Industry Insight on the Challenges With Developing and Adopting Biosimilars

Pharmaceutical industry experts provide an overview of the highly complex biosimilar development process at The Community Oncology Conference: Innovation in Cancer Care, held in Orlando, Florida.

With a growing number of expensive biologicals entering the market across a broad range of therapeutic areas, payers and pharmacy benefit managers are exploring ways to curb the growing expense of biologicals, which sometimes cost more than 22 times that of small molecules. We now have 2 biosimilars approved in the United States: a biosimilar to filgrastim, and more recently, a biosimilar to infliximab.

While cost savings with biosimilars remain debatable, there have been questions about whether physicians and pharmacists would be able to prescribe these drugs versus the originator product. There’s also the question of acceptance by these prescribers.

At the annual meeting of the Community Oncology Alliance, a panel, The Now and Future of Biosimilars: Implications for Practice Management, discussed these issues and more. Moderated by Jim Koeller, PharmD, professor, University of Texas at Austin & the Health Science Center, participants included Earl Dye, PhD, director, Technical Regulatory Policy, Genentech; Thomas Felix, MD, director, R & D Policy, Amgen; Jim McKay, PhD, director, Clinical Development and Medical Affairs, Sandoz Biopharmaceuticals; and Sue Naeyaert, senior director Biosimilars Policy, EMD Serono. Each panelists gave an overview of different aspects of the biosimilar development process.

“What we understand is biosimilars are not generics. It needs reverse engineering back to the innovator biologic,” said Naeyaert. “Biologics are never the same, and they are very different from generics—these variabilities can occur from batch to batch production. Even slight changes in the manufacturing process, to improve the product, results in changes in the final product,” she explained.

Dye explained that the FDA created an abbreviated approval process for biosimilars. “The objective was to allow continued innovation but also allow cheaper copies of already-approved biologicals. The abbreviated approval process has lower submission requirements of pre-clinical and clinical data for FDA review,” he said, adding that submission requirements include data from analytical and pre-clinical toxicity studies of the biosimilar.

“Unlike the extensive 3-phase clinical studies required by the company that develops the innovator biological, the biosimilar developer does extensive functional comparison with the reference product and also some additional pre-clinical studies and clinical studies to show that any differences from innovator does not translate into significant clinical effect.”

Dye also indicated that biosimilar manufacturers who intend to extend the indications of their product beyond those of the reference product, the need to provide scientific justification for it.

“Biosimilar clinical studies are not designed or powered to conduct safety-efficacy studies,” according to McKay. “So the purpose of clinical studies for biosimilars is very different from that for reference product. While labels are mostly alike, slight differences may exist, such as indications for use.”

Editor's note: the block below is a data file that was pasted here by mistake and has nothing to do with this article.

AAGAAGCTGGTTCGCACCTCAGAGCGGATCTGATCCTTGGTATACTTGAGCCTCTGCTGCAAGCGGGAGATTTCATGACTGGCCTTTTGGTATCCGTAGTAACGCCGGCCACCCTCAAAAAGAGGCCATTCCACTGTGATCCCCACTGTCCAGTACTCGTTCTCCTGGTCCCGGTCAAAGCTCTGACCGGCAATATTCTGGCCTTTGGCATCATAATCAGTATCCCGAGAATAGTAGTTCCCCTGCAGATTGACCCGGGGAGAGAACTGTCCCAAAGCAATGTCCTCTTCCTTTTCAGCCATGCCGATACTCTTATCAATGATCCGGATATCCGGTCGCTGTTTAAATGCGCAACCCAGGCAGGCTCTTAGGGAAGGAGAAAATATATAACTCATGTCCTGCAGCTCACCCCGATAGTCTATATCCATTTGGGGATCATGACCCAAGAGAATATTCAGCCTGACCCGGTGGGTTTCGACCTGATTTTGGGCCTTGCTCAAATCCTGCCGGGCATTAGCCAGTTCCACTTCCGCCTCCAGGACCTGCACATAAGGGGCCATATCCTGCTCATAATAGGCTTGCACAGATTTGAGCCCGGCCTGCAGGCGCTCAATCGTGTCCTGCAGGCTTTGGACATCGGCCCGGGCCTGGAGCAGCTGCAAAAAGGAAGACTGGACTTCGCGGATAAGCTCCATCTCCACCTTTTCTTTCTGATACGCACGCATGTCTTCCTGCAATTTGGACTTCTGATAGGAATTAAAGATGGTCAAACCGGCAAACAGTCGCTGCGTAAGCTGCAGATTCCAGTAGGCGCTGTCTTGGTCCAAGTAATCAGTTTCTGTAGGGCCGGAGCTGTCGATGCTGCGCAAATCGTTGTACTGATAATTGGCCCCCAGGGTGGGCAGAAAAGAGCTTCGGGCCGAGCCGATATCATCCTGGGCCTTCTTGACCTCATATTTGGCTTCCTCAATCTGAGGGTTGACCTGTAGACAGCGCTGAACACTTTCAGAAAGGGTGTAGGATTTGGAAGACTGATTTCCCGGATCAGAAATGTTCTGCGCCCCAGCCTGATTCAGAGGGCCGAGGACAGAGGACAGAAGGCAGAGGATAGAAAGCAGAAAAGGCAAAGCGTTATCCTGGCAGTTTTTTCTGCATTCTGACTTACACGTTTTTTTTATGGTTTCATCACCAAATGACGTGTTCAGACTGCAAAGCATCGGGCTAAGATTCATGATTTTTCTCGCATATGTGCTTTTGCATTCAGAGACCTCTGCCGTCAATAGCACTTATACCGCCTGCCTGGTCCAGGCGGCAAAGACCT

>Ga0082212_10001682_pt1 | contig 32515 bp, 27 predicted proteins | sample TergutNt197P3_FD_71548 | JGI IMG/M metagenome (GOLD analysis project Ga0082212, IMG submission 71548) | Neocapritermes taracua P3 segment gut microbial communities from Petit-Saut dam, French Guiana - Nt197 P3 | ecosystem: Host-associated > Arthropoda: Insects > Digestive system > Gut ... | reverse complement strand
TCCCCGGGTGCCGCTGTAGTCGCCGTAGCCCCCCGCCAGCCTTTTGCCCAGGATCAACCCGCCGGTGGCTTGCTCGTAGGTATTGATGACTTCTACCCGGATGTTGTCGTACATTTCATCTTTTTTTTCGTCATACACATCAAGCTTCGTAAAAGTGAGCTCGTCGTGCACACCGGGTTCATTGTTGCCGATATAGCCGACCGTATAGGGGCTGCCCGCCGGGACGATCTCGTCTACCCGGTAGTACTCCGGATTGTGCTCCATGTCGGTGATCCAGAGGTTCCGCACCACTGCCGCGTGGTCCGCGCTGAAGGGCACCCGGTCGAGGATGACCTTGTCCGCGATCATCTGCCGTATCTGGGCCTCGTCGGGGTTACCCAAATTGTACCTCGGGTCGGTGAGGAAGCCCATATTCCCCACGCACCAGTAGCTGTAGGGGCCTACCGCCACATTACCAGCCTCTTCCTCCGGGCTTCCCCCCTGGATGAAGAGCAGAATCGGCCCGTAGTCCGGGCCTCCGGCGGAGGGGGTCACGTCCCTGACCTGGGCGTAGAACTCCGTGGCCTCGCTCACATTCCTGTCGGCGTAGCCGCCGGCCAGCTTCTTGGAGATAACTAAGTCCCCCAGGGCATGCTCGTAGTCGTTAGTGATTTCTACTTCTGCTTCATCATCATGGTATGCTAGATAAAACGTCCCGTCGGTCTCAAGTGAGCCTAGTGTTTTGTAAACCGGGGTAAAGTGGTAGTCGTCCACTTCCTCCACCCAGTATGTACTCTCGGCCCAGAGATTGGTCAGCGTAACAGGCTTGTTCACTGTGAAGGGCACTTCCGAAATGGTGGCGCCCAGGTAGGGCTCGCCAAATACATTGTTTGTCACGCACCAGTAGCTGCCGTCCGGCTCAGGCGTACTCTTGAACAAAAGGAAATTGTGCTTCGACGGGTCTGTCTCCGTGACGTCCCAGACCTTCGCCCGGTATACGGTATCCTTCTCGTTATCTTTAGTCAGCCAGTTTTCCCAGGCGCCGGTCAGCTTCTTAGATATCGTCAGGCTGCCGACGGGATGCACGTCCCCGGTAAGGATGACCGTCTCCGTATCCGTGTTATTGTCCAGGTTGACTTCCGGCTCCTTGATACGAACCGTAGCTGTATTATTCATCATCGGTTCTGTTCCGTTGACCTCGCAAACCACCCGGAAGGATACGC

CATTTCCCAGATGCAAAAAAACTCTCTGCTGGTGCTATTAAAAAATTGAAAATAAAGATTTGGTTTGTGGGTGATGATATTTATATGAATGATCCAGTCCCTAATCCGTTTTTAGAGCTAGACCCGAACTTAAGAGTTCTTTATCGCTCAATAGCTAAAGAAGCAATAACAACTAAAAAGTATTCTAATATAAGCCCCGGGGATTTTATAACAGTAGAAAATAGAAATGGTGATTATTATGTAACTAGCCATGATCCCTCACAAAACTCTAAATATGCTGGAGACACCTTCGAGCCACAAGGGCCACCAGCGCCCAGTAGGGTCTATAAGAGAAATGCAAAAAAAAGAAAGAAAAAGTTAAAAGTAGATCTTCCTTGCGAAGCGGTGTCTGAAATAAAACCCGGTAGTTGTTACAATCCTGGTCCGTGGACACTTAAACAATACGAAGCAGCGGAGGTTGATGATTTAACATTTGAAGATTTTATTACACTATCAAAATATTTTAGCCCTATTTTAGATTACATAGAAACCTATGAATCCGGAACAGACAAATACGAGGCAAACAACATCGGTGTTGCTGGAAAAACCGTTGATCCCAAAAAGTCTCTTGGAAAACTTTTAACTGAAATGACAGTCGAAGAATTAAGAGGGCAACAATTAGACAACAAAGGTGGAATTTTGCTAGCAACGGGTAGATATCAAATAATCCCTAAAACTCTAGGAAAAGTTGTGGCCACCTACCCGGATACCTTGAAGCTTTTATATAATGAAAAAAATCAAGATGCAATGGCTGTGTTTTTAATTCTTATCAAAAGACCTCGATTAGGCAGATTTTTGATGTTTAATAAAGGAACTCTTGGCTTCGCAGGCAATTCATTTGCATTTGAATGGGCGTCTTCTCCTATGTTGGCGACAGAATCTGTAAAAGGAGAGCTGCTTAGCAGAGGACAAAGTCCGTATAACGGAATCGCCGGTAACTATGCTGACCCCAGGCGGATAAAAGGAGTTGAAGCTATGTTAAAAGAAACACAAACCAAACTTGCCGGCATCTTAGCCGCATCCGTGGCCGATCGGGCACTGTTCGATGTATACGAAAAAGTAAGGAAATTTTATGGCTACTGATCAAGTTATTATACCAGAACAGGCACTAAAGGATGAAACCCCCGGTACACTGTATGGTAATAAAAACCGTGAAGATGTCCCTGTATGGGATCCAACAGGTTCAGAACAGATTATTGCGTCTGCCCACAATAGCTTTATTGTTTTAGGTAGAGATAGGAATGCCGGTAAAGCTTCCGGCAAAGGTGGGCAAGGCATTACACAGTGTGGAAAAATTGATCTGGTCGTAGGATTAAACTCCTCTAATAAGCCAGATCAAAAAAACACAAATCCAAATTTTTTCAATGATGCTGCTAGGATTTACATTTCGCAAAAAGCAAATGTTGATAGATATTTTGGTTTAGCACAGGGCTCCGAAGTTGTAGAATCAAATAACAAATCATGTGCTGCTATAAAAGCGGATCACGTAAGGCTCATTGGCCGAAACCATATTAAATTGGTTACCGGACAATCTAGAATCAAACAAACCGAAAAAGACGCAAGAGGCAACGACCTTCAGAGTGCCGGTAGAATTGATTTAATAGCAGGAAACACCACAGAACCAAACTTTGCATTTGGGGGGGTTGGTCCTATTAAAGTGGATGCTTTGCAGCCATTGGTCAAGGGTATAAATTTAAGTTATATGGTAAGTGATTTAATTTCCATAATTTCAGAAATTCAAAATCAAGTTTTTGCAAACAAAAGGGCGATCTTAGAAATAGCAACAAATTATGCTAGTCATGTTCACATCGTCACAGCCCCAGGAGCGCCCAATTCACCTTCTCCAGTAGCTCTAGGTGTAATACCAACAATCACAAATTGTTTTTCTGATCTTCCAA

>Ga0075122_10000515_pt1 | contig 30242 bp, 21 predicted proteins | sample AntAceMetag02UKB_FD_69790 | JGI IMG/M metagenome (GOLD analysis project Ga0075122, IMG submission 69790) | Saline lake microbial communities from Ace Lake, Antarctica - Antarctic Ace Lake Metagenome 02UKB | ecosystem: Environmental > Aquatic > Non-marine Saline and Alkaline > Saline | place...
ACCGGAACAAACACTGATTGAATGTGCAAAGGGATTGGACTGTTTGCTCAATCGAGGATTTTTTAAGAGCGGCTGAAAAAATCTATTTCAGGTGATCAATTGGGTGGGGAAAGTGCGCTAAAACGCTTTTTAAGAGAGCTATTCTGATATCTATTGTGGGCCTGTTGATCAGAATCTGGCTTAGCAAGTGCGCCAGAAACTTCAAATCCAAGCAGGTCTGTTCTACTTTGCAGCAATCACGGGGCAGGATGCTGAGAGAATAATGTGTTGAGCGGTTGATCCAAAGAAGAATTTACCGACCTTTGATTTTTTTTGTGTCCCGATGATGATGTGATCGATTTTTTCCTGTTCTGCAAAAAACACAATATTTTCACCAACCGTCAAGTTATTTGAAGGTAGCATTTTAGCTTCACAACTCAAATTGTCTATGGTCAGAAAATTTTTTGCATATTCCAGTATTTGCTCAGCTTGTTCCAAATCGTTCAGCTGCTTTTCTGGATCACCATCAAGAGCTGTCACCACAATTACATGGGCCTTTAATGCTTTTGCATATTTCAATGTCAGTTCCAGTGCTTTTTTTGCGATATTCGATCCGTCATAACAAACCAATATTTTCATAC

Addressing the question of interchangeability, he said it needs extra clinical data that proves that switching between the biosimilar and reference will not affect efficacy or safety in patients. Interchangeability is of course not yet allowed in the United States.

Felix, a regulatory expert, said, “Pharmacovigilance is very important for biologicals overall. Biosimilar manufacturers need the ability to analyze safety of their products. There are issues of misattribution of adverse events, where even if use of originator product declines, adverse events are attributed to the originator.” He said we need better control on this process.

He explained that naming of the follow-on products is still not clear. The FDA has released a draft naming guidance for biologicals, which indicates the need for a hyphenated suffix, but “this is still being worked on,” he said. “There is also a global discussion involving the World Health Organization for standardizing a naming approach across countries, and that too is still being finalized.”

Felix also identified challenges with coding for biosimilars with respect to reimbursement. “CMS had finalized having a fixed code for all biosimilars to a reference product. But the impact of this on the Sentinel system that monitors adverse events would be interesting to watch,” he said. “State bills are also being passed for substituting with a biosimilar product, where self-administered biosimilars can be dispensed by a pharmacist without need for approval,” he told the audience.

Koeller asked the panel to share thoughts on how would an institution switch-out a product for a biosimilar.

McKay said that it would need to be an FDA-approved product for a hospital to make that decision. “There’s clinical data, a lot from Europe, that switching the products is not a big issue,” he affirmed.

“I believe physicians should have more control on this switching,” Naeyaert said.

And with respect to physician acceptance of these biosimilar products?

Naeyaert said that acceptance is growing; she said there’s data supporting the switch by rheumatologists over the past year. “It is starting to move, but there is still a lot of education that needs to happen,” she added. “Maybe physicians have reservations to switch a patient, but they could think of starting a new patient on the biosimilar,” Dye said.